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Topic: TLC5940 + high current (Read 11 times) previous topic - next topic


Add a small resistor in series between the gate and the 5940 output pin -- enough to keep the current within spec assuming a momentary (tens of ns) dead short from the gate to +12V. I'll get to why in a sec.

Mosfets are turned on/off by adding/removing charge from the gate. The amount of charge required is called the gate charge, abbreviated Qg on datasheets, and generally measured in nano-coulombs (nC). Small power mosfets in the 20-30V range often have Qg of ~1 nC; Qg goes up with device size and voltage.

In order to keep the mosfet saturated and dissipating the minimum amount of heat, you want to get that charge on and off there are fast as humanly possible. The gate is a capacitor, so it can source/sink surprisingly large current peaks. Big mosfet drivers can often source and sink gate current of 2-3A for a few ns each cycle, and I've seen discrete power circuits to drive even larger gate currents still for switching really big mosfets. The pull-up resistor needs to be sized so that the current that it allows to flow into the gate during is as large as possible without burning the 5940 when they are all on full.


Jul 01, 2009, 03:06 am Last Edit: Jul 01, 2009, 03:03 pm by nemik Reason: 1

Thanks for these tips. I'm in the exact same situation. I tried your suggestion using a J176 (http://www.fairchildsemi.com/pf/J1/J176.html) P-channel FET. Unfortunately, the LED just stays lit the entire time. Any other suggestions?

I'm really confused as to why a P-channel isn't working in this case though.

EDIT: nevermind, i'm dumb. forgot the 10k load resistor from drain to GND, works perfectly with it.


I have been trying to get the tlc5940 to work with high current leds in combination with a npn transistor and a constant current regulator, and have some issues, which makes me wonder if I am doing something wrong either on the hardware side or the software side (already posted a similar post in the tlc5940 library thread without any replies).

I had no problems getting the tlc to work with 16 normal eds and using the "basic use" sketch from the examples.
I want to use it for LEDs which draw more current than what the tlc5940 can handle, and after some research here in the forums I found two solutions, either using a mosfet or a NPN transistor.
I decided to go with the NPN solution.

I hooked up 5 high current leds (3W, drawing 700mA each) on the first five channels, and used normal leds for the rest of the channels.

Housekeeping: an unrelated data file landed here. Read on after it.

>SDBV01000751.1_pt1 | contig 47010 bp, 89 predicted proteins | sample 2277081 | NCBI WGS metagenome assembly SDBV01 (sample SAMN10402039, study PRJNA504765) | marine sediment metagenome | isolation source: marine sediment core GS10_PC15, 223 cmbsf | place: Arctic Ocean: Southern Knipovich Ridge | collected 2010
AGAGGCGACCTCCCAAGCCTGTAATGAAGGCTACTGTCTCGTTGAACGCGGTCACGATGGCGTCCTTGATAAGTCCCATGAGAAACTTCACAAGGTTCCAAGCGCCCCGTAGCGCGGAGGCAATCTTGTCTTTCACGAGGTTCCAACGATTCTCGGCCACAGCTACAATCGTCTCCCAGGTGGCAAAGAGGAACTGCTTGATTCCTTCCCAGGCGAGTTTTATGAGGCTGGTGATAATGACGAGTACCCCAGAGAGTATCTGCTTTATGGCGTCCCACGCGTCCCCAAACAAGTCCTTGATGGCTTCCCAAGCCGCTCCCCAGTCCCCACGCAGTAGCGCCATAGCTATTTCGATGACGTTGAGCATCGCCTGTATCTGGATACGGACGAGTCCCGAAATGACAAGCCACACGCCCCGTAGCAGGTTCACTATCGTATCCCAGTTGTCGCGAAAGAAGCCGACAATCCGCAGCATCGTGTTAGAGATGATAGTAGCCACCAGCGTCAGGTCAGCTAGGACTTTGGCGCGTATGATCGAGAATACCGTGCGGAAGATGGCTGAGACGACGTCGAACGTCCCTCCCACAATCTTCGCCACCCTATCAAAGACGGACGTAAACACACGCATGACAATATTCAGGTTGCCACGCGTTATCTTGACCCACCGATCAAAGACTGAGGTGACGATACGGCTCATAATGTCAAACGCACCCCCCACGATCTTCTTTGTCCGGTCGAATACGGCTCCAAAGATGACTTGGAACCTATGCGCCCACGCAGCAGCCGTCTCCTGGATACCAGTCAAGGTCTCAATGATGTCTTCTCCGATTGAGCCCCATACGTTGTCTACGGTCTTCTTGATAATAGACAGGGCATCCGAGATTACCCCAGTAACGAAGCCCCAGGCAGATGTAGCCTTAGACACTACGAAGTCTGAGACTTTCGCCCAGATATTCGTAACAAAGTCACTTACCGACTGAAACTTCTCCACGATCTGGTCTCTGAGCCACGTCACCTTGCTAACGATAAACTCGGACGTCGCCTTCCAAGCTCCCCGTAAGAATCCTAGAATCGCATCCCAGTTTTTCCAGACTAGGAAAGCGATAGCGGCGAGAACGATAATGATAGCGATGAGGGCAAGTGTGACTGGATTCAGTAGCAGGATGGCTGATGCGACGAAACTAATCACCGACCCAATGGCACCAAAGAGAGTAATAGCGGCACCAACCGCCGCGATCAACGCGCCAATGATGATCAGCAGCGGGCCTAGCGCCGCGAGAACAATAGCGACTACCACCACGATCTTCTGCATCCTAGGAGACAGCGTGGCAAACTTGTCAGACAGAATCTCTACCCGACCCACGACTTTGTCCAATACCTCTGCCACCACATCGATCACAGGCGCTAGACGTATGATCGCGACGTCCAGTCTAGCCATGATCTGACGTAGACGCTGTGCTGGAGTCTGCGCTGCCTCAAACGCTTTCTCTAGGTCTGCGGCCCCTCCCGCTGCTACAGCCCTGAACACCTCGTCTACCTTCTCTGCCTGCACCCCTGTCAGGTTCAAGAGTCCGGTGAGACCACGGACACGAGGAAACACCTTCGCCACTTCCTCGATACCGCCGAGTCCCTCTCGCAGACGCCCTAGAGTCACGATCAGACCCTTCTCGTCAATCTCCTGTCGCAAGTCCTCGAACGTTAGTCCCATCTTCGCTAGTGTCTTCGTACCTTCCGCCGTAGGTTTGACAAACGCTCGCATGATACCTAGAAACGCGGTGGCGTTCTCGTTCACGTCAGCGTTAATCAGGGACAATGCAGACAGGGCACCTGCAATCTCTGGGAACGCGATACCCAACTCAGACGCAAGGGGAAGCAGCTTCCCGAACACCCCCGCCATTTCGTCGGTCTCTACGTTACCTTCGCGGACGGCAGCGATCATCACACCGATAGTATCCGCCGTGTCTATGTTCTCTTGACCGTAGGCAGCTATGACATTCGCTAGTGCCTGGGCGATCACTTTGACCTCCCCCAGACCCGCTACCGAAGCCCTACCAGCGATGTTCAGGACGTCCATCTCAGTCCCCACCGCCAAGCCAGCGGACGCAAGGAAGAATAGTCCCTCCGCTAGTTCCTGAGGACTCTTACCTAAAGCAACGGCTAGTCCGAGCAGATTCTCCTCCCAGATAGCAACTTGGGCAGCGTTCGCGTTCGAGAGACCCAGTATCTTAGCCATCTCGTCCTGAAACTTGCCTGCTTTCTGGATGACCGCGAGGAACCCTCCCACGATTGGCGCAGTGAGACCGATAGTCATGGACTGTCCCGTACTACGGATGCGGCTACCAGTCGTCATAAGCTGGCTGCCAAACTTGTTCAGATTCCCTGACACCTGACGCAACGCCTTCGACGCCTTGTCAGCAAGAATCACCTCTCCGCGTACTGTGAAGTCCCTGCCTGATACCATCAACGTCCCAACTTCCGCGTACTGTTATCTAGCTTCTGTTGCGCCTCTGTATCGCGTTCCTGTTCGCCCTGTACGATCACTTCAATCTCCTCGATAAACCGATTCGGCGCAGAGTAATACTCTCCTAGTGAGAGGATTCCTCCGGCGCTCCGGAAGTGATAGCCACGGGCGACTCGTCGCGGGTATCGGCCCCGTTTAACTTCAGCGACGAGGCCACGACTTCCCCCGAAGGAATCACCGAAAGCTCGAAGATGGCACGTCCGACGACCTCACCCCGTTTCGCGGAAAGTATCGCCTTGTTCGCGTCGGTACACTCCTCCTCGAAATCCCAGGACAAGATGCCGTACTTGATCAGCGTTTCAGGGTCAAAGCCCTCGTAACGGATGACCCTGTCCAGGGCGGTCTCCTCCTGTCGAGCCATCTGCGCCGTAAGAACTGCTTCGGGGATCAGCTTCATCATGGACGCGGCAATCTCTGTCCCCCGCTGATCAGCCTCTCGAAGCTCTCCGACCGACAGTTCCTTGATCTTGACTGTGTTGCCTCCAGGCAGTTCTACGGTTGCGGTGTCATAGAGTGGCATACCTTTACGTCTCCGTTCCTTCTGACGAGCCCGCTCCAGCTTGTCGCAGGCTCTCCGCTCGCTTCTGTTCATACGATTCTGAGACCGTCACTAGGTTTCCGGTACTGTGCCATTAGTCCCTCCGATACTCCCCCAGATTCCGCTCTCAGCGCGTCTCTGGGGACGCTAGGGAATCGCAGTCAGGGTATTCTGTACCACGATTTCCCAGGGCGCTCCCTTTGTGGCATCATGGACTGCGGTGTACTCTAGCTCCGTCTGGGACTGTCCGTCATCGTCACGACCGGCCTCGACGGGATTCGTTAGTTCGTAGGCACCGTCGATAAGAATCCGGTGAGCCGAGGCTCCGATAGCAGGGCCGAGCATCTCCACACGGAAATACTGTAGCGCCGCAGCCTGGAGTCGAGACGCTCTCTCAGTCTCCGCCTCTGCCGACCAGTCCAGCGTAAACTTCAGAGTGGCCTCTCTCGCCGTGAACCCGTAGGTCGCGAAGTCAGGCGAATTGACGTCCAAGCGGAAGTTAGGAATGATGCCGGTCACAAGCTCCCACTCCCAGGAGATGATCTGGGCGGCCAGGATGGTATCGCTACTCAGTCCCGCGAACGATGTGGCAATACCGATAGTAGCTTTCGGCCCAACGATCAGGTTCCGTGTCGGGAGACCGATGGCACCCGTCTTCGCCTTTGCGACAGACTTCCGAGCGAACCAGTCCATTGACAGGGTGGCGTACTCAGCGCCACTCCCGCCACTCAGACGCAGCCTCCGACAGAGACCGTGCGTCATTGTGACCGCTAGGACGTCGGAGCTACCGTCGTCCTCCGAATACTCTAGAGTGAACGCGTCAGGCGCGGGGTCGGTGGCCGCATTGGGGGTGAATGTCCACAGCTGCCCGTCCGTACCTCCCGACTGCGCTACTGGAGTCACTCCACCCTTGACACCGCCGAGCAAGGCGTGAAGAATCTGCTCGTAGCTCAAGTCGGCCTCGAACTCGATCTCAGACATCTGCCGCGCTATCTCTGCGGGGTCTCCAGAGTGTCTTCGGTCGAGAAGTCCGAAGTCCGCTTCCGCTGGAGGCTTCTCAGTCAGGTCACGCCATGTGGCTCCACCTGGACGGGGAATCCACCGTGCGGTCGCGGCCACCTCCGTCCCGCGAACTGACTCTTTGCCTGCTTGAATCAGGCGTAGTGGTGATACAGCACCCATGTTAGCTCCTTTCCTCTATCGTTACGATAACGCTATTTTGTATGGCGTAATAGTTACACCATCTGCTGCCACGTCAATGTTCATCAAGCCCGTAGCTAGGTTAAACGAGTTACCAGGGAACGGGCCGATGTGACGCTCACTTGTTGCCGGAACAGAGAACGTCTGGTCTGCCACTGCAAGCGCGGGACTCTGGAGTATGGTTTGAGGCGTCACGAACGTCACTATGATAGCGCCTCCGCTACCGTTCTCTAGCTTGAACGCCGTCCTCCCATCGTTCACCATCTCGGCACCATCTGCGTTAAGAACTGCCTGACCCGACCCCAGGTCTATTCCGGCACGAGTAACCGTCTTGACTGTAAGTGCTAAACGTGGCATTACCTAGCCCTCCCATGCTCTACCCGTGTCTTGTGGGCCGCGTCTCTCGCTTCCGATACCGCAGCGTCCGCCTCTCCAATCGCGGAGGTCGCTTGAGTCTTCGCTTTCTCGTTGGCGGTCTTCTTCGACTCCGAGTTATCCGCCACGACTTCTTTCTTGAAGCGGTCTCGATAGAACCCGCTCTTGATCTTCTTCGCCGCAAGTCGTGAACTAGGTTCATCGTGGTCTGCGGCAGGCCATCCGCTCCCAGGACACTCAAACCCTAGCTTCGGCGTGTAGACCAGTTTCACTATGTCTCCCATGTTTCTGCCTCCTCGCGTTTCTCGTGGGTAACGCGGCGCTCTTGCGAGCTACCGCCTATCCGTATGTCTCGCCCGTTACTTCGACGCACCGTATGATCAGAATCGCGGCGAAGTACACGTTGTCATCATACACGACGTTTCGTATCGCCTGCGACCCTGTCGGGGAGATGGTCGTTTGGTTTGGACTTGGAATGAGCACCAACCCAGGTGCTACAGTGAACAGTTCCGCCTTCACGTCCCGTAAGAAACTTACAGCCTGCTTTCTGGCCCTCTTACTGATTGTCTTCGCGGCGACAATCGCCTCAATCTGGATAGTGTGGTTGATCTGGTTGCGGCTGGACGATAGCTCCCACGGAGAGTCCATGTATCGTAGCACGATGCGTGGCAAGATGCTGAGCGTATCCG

I used a 10k pull-up resistor for each of the high current channels, each channel connected to a tip122 (through a 1k resistor) which again is connected to the led and a constant current regulator (LM317).
The Iref resistor is 2k (so about 20mA current from the tlc5940).
See the schematic for more details.

As exected the values are reversed so 0 is on and 4095 is off.

I made an extremely simple sketch, first one with only turning on/off channel 0, the first of the high current leds.
The led turned on/off as expected. However, the other channels behaved strangely, going on and off more or less randomly (at least I haven´t found a logic to it yet), often many of them turning on/off at the same time.

When I expanded the sketch to turn on/off all the high current leds in a sequence, they behaved as expected, but again, now and then the other channels behaved strangely.

Today I hooked up 6 more, so a total of 11 leds, and this produced some very inconsistent results, so I don´t know where I am doing something wrong.

Here is the simple test code I used with the five leds:

Code: [Select]
#include "Tlc5940.h"

void setup()
// I added these two lines to see if it helped, but they didnt make a difference
void loop()

void tlcflash(int [shighlight]tlc[/shighlight]) {
 [shighlight]Tlc[/shighlight].set([shighlight]tlc[/shighlight], 0);
 [shighlight]Tlc[/shighlight].set([shighlight]tlc[/shighlight], 4095);

thanks for any input.



If you remove some LEDs does the behavior change or does it remain the same for the same pins?

I suspect it changes, this sounds like a classic case of lack of decoupling on the power supply both to the chip and to your power LEDs. By this stage you are switching a lot of current and if your layout and decoupling is not up to scratch then this is the sort of behavior I would expect.


I will check more tomorrow, but you are suggesting adding decoupling capacitors?


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